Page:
Lately, I have been rather inconsistent in posting. Reason being, a whole lot of very close friends got married in the last two months and we’ve been kind of busy shuttling around helping them and having fun at the weddings.
Last weekend, one of Ram’s childhood buddies go married in a town called Kumbakonam (around 300 km from Chennai), which is full of and surrounded by some wonderful old temples. We drove down with a few friends, visited lots of temples along the way, took pics, ate like crazy, walked even more and generally had a blast.
The ‘prasadam’ at some temples was mouth-watering and I was tempted to write a post with recipes for some typical temple prasadams – pulikaichal-sadham, sarkkara pongal, kalkandu sadham etc, but I’ve not been able to talk either to my ma or ma-in-law to check for recipes. Expect a post on these lines soon!
Currently, I’m reading a book on Ayurveda-inspired cooking called eating Right theNatural Way– Ayurvedic Recipes for a Healthy Life by Dr Vinod Verma. It is a good read and a treasure trove of simple, but interesting, healthy food.
The author mentions that eating sprouted grains is very good. There is also a recipe for sprouted wheat dosa, which calls for soaking wheat grains till they start to sprout, grinding it afterwards, adding ajwain (omam in Tamil/carom seeds in english), kalonji (karunjeeragam in Tamil/nigella or onion seeds) and salt to the batter and making dosa as usual with this batter.
Since I did not have wheat grains, I soaked broken wheat (dalia in Hindi/godhuma rava in Tamil) in double the quantity of water a couple of days ago. I also soaked some kala chana (small black chick peas/ karuppu konda kadalai in Tamil) so I’d have some sprouts the next day by lunch. While I was getting ready to grind the germinated dalia yesterday morning, my sister-in-law called up to tell me how a mixed whole grain dosa she’d experimented with turned out tasty and oh-so-easy to make.
She’d soaked whole green gram (hara moong/,pachai payaru in Tamil), whole black and white chana, whole black gram (kaali urad dal in hindi/ulundu) and rice overnight and ground them along with salt (All these ingredients in their split versions – toor dal, urad dal, chana dal and rice – are soaked for a few hours and ground very coarsely to prepare Adai). Inspired by what she told me, I felt like experimenting too and soaked some toor dal (thuvaram paruppu), moong dal (the split yellow variety) and some uard dal (also split variety) for a few hours in water and ground it along with 2 dry red chillies, the sprouted dalia and the not-yet-sprouted kala chana.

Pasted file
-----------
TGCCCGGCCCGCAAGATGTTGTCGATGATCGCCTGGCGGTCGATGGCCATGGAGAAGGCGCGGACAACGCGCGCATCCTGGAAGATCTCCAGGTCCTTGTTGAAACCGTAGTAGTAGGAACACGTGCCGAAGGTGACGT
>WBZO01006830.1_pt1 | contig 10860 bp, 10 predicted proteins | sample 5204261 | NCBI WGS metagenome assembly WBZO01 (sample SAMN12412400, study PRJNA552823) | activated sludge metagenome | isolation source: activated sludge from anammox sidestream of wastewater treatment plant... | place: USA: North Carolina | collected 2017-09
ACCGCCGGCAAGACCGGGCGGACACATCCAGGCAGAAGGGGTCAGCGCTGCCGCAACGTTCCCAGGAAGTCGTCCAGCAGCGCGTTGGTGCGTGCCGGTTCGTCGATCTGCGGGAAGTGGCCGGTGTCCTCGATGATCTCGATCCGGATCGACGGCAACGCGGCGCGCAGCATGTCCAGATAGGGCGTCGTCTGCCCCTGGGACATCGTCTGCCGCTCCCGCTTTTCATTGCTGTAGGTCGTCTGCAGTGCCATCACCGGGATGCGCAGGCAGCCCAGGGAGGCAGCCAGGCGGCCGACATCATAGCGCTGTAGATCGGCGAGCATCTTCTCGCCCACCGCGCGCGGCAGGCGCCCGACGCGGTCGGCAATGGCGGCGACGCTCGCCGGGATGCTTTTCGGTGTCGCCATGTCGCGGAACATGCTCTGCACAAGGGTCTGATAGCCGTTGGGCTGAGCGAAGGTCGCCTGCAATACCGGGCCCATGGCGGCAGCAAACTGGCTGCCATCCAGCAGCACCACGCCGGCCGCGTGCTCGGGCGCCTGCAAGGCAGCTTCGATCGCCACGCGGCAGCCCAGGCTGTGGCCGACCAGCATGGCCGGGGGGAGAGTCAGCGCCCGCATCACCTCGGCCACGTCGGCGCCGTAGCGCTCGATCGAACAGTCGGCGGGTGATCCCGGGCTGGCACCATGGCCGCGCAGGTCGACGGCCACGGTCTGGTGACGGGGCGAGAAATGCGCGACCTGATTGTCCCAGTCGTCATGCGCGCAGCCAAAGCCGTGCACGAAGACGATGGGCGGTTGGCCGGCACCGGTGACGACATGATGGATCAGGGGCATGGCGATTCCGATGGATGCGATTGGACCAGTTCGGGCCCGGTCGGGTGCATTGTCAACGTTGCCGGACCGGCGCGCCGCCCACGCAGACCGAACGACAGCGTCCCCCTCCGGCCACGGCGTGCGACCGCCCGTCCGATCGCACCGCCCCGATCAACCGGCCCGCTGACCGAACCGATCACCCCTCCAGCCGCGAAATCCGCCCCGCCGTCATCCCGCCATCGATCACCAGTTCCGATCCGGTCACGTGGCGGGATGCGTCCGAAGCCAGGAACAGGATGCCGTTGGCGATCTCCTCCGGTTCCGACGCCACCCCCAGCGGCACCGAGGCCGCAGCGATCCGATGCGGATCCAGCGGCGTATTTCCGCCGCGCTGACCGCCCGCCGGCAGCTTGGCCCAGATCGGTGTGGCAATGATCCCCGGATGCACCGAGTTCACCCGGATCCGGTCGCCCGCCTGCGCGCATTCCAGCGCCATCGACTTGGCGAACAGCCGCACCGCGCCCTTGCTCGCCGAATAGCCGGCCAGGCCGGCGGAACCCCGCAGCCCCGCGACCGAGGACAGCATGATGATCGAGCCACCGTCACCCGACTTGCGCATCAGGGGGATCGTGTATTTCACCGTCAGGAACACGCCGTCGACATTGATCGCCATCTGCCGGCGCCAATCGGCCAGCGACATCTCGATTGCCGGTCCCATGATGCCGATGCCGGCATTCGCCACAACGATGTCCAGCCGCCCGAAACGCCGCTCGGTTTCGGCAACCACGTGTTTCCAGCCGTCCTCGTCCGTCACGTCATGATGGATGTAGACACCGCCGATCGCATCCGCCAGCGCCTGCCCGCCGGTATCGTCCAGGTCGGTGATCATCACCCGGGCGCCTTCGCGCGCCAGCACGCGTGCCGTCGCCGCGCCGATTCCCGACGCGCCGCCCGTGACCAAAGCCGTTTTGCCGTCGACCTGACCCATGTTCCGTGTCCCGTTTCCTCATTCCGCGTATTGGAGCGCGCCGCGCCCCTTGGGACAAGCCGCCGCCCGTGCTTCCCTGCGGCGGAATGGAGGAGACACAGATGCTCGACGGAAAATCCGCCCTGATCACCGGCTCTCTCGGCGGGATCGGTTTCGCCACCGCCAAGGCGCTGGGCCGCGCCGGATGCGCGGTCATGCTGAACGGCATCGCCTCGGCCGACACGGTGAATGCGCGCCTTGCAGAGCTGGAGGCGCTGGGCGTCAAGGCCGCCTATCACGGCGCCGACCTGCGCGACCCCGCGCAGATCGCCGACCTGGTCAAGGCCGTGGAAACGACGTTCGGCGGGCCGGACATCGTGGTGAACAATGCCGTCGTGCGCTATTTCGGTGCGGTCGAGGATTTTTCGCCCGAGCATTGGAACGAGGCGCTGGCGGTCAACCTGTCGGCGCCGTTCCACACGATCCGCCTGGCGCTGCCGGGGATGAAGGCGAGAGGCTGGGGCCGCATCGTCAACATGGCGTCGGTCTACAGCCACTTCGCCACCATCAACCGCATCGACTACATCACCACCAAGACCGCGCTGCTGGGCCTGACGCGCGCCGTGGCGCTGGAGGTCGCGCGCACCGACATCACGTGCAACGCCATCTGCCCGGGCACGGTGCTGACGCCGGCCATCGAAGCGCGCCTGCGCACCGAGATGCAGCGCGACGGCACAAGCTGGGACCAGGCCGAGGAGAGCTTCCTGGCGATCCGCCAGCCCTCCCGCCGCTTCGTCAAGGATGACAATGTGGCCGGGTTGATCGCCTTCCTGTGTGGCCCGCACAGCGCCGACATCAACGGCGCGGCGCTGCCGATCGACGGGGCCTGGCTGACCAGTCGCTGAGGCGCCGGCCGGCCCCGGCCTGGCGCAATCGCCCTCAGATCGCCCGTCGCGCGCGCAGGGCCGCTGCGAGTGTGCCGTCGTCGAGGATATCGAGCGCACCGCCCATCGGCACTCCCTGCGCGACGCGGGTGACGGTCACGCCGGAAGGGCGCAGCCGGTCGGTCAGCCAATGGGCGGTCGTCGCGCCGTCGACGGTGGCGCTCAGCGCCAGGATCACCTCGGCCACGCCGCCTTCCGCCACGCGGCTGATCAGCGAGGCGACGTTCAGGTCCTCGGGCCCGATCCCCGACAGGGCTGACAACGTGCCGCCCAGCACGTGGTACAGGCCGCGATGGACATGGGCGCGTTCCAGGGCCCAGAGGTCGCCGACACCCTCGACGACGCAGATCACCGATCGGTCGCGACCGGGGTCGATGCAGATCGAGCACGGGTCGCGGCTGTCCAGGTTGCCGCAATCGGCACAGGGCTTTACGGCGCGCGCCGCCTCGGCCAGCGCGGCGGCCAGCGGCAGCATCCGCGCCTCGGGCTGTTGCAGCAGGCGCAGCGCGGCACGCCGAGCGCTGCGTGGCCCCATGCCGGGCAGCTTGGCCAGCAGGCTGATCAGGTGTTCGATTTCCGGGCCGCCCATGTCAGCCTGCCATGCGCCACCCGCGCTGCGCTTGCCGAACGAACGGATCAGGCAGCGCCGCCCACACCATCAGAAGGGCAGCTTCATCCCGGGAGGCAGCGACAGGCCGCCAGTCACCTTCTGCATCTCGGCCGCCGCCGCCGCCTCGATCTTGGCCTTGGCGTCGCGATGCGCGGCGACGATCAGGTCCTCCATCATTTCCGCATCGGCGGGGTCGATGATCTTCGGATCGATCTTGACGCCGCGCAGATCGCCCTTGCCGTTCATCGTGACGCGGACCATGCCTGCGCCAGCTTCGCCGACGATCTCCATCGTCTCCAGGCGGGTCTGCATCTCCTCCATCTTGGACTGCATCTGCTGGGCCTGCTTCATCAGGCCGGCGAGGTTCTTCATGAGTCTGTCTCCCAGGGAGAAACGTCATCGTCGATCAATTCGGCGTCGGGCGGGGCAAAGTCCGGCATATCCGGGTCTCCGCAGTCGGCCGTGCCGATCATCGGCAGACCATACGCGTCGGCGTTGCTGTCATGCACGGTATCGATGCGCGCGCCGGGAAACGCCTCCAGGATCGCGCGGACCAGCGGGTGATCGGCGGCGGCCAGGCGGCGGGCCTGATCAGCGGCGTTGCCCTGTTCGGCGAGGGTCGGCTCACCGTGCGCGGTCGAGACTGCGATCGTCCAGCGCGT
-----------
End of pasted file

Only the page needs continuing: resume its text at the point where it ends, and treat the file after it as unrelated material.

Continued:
I prepared a few dosais with the fresh batter for dinner for my father-in-law and some for hubby for breakfast this morning with the fermented version of the same. While both were quite nice, I preferred the fermented one as it felt light on the tummy.
To complete the package, I prepared some tomato thogayal (chutney with roasted and ground dal) in exactly the same manner that one prepares coconut thogayal, but replaced coconut with tomatoes. My father-in-law, who usually doesn’t comment much about food, asked what went into the dosa: “It tastes very different and nice”. Need I say any more?
Sprouted Broken Wheat Dosa
Dalia (broken wheat/godhuma rava) – ½ cup (sprouted or soaked overnight)
Kala chana (black chick peas/ karuppu konda kadalai) – a handful (sprouted/soaked overnight)
Toor dal (split pigeon peas/thuvaram paruppu)– 1/3 cup
Moong dal (mung bean/pasi paruppu) – a handful
Urad dal (black gram) – ¼ cup
Dry red chillies/green chillies – 2
Soak dalia and kala chana overnight or till they start to sprout
Soak in water toor, moong and urad dals with chillies for 30 mins to an hour
Grind everything together, adding salt and water as required
Make dosa using the fresh batter or after letting it ferment for a couple of hours
Note: If you want a crisp dosa, grind batter coarsely with minimal water and add a good quantity of oil after spreading batter on the tawa. You can also add some rice soaked for a few hours to the ingredients
If you want a healthier version, grind into a smooth batter and spread into thin discs on the tawa
You can also add whole moong, sprouted or soaked overnight, to the ingredients
Tomatoes – 4
Chana dal (Bengalgram/kadala paruppu) – 2 tbsp
Urad dal – 2-3 tsp
Red/green chillies – 2
Hing (asafoetida/peringayam) – a big pinch
Oil – 1 tsp
Heat oil and roast dals and chillies till dals turn golden brown and chillies, bright red
Remove the roasted items from pan and add hing and tomatoes (quartered) and sauté on medium heat till tomato skins start to wrinkle
Cool and grind everything together coarsely without adding any water
Note: Pulse in many short bursts instead of grinding at one go otherwise the result will be in puree consistency instead of a thick coarse paste
PS: I do not have any pictures today since it did not strike me at all!